Contributing towards the cost of long-term care is an issue that has been in the news for some time now. It affects or potentially affects a significant number of people in the UK and, as a result, should be of considerable interest to financial advisers.
The process dictates that the State (via the local authority) will financially assess a claimant who is in permanent residential or nursing home care if a claim for financial support is made.
The local authority will pay all the costs if assets are £10,000 or less or nothing where assets exceed £16,000. A partial contribution is made where assets are between these two figures.
In a recent case (CIS7330/95), the claimant was a resident of a nursing home who was claiming income support. As a matter of fact, the claim was made by the resident's daughter.
The case was first heard before the social security appeal tribunal and was then pas sed on for a decision by the social security commissioner.
The case turned on whe ther an insurance investment bond owned by the claimant should be taken into account or disregarded in applying the capital test. The claimant owned an investment bond effected with Equity & Law more than five years before the claim was made.
The first issue to determine was whether the investment bond should be disregarded from the capital test. The commissioner's view was that the tribunal had been wrong to reject the bond as a “disregard”.
There is no definition of a life insurance policy for the purpose of paragraph 13 of schedule 4 of the National Assistance (Assessment of Resources) Regulations 1992 which, broadly speaking, lists the various items that can be disregarded. The regulations do, however, refer to the surrender value of a life insurance policy being disregarded.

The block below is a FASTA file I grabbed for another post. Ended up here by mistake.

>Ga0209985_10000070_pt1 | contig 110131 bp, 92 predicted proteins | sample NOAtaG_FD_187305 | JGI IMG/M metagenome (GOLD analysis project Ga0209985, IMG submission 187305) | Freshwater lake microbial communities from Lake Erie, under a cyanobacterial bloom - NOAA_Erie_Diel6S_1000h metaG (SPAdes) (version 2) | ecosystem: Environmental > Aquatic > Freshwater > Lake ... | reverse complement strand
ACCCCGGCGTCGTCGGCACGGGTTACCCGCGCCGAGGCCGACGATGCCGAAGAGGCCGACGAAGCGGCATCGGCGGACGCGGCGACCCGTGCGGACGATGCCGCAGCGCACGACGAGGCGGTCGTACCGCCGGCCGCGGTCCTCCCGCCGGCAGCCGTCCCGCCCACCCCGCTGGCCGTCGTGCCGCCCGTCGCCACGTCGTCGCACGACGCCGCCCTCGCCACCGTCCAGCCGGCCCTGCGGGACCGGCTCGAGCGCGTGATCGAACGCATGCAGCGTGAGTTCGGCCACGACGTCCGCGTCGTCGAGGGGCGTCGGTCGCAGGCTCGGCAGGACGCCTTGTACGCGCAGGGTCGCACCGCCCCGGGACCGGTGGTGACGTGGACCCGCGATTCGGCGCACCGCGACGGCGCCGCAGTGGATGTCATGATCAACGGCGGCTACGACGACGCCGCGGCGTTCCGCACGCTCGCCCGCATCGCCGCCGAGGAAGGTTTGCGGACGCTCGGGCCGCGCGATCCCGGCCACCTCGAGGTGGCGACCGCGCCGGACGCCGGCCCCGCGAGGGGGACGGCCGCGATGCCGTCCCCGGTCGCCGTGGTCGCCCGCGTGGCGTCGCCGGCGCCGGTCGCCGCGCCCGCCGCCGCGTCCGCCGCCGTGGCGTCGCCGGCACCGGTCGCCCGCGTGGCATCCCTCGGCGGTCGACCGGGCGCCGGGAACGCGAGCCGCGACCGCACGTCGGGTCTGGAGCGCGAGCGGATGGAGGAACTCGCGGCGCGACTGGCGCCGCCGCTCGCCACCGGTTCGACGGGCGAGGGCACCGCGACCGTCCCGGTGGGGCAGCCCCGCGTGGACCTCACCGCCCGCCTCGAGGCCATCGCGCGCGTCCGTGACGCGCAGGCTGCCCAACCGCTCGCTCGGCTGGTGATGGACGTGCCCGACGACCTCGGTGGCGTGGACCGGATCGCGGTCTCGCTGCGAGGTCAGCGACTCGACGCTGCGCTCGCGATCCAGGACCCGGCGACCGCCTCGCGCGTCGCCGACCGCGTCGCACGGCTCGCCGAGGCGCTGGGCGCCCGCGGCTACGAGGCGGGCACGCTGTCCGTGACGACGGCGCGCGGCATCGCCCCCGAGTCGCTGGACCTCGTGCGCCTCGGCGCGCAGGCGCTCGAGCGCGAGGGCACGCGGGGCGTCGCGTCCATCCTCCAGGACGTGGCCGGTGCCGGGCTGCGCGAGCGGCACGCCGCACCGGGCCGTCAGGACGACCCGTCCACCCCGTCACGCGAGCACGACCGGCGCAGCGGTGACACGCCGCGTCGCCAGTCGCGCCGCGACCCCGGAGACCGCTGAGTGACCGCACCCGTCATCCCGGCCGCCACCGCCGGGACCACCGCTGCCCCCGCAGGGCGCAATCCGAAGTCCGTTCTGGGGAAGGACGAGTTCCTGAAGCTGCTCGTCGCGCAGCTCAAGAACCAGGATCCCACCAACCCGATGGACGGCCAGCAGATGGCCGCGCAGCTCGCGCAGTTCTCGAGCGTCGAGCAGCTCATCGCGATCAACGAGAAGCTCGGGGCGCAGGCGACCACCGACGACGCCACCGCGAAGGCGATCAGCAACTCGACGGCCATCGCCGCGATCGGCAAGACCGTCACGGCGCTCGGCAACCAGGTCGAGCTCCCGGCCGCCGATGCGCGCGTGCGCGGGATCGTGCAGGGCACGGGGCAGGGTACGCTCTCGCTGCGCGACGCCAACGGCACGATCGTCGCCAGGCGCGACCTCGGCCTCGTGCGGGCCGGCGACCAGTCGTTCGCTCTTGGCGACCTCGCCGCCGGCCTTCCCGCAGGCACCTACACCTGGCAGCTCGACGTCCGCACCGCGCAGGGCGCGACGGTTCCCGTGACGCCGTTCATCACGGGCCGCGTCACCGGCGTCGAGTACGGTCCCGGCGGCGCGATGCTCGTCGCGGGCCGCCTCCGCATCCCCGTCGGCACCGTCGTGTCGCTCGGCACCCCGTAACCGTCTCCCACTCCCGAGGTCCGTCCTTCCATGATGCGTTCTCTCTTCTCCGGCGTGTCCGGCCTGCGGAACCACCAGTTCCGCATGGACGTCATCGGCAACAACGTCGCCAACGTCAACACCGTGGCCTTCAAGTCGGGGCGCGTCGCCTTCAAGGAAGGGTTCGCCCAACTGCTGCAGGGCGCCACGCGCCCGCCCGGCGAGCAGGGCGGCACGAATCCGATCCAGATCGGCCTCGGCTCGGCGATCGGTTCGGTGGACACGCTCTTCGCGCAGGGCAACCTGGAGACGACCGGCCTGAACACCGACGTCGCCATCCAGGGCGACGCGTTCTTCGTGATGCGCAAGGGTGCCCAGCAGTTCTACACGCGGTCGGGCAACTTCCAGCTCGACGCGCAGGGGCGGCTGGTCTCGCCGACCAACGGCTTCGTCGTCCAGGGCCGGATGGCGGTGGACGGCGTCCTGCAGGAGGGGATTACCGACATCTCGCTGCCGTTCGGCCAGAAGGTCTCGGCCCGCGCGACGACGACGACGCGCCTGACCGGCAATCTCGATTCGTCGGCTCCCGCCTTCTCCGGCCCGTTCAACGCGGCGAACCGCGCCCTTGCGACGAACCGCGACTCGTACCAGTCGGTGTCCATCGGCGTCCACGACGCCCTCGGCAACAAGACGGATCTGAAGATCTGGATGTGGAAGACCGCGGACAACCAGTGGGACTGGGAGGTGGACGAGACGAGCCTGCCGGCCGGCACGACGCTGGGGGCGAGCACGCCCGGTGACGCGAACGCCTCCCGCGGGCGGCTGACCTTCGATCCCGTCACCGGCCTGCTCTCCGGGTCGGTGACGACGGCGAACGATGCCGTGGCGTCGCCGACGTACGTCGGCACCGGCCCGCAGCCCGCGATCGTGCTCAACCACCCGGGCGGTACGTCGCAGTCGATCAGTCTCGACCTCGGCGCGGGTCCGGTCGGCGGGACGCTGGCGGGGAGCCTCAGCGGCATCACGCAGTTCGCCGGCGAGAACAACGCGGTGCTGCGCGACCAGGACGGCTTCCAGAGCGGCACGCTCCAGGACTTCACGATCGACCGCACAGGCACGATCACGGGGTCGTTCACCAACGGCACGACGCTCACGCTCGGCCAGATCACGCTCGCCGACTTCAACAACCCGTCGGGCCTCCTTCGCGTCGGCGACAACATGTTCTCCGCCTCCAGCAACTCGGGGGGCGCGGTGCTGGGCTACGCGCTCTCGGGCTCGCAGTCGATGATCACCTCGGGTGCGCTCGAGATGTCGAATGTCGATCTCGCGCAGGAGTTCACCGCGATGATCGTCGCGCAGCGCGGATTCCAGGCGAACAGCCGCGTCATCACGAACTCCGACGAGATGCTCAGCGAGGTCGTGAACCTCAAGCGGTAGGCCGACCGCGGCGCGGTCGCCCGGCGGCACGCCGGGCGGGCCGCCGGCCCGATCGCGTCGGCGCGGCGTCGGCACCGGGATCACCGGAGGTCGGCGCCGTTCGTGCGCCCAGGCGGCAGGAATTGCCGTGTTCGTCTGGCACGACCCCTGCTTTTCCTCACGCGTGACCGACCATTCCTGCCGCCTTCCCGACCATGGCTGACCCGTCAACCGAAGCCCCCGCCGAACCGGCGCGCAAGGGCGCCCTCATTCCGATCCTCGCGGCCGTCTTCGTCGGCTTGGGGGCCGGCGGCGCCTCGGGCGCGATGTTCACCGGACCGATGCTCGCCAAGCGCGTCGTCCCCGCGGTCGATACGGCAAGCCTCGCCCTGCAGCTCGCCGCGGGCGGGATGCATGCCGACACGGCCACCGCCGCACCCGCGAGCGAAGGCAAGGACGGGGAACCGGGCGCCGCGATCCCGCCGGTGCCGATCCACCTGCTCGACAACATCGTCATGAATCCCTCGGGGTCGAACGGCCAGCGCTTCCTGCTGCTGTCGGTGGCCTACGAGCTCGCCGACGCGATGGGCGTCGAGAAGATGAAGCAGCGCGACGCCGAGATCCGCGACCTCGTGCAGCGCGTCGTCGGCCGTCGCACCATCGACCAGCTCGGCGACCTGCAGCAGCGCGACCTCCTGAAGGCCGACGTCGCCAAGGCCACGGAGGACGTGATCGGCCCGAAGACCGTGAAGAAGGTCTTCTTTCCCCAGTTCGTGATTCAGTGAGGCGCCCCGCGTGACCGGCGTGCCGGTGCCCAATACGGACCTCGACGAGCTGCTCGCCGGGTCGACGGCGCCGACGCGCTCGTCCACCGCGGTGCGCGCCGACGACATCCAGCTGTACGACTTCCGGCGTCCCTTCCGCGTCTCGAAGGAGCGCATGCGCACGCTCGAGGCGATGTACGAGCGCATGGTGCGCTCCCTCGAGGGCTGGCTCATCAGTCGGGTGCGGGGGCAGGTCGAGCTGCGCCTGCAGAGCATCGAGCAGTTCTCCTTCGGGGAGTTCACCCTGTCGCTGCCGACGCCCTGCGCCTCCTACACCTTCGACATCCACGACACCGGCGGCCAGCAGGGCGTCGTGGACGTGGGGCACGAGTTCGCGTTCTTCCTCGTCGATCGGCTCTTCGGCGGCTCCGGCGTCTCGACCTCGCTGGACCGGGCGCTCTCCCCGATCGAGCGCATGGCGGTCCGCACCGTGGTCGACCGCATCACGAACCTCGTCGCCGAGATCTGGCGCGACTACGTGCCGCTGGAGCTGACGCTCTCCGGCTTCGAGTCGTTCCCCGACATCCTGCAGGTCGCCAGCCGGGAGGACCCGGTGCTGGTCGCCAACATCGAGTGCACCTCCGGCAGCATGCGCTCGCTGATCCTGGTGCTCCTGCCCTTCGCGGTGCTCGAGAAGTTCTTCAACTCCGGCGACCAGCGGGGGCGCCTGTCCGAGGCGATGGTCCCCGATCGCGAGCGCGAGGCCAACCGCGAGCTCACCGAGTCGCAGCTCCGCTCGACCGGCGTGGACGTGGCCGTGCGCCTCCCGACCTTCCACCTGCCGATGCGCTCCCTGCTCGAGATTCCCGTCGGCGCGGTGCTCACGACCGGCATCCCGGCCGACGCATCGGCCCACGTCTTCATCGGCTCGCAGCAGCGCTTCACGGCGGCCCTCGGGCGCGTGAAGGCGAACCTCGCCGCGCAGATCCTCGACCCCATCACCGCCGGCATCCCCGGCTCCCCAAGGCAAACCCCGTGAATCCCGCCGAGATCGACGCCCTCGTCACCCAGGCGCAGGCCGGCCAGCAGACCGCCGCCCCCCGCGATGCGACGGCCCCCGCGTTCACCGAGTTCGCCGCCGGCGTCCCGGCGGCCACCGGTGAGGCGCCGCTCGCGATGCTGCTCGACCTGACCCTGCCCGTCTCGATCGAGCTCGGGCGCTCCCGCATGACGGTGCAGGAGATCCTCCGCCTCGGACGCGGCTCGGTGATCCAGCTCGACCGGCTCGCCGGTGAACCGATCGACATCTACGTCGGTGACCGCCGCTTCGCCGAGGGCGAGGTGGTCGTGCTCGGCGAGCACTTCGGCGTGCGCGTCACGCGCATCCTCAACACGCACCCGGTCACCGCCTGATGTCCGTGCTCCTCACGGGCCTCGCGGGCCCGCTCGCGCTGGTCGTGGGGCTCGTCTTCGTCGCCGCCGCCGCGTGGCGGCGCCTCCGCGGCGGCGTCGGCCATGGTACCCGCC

While the commissioner expressed the view that the concept of a life insurance policy had been stretched somewhat by life offices, it was nevertheless a fact that the company issuing the policy was authorised to do life insurance business and the policy was a whole-of-life policy provi ding for payment of the sum assured contingent on the death of the life assured.
It was clear, therefore, that the policy was a life insurance policy – the reasonably recent case of Fuji v Aetna made this much clear. Appar ently, a similar decision had been made in an earlier case (CIS122/91).
Having determined that the policy itself should be disregarded, it was clearly stated that any proceeds taken from it should not. This included any withdrawals. In effect, once removed from the bond, the withdrawals would have left their protective wrapper, so to speak, and so would be taken fully into account.
Although this decision is welcome, a word of warning is also necessary. The disregar ding of the bond for the purpose of the regulations does not mean that an insurance policy will be disregarded in every case. It is important to bear in mind the dreaded deliberate deprivation rules. This is a most powerful anti-avoidance provision that enables the full value of a bond to be brought back into consideration for the purposes of the capital assessment.
There is no per iod after which one can be sure of being safe from the application of these provisions. It all depends on the facts.
Of course, the longer there is between effecting the bond and claiming, the better. Bef ore the marketing departments leap into action, however, the key to the operation of the deliberate deprivation rules is the purpose for effecting the bond. If there is anything in the marketing literature highlighting the fact that the bond would be disregarded, then this (while not necessarily being fatal to establishing that the bond should be disregarded) would not help.
The position could be stren gthened if the investment is made through a qualified adviser who clearly expresses, in a reasons why letter, the main purpose for eff ecting the bond.
Some may consider a “belt and braces” approach that res ults in the bond being made subject to trust. One view is that this is unnecessary and may not help the reasons why process by possibly appearing to be too clever by half.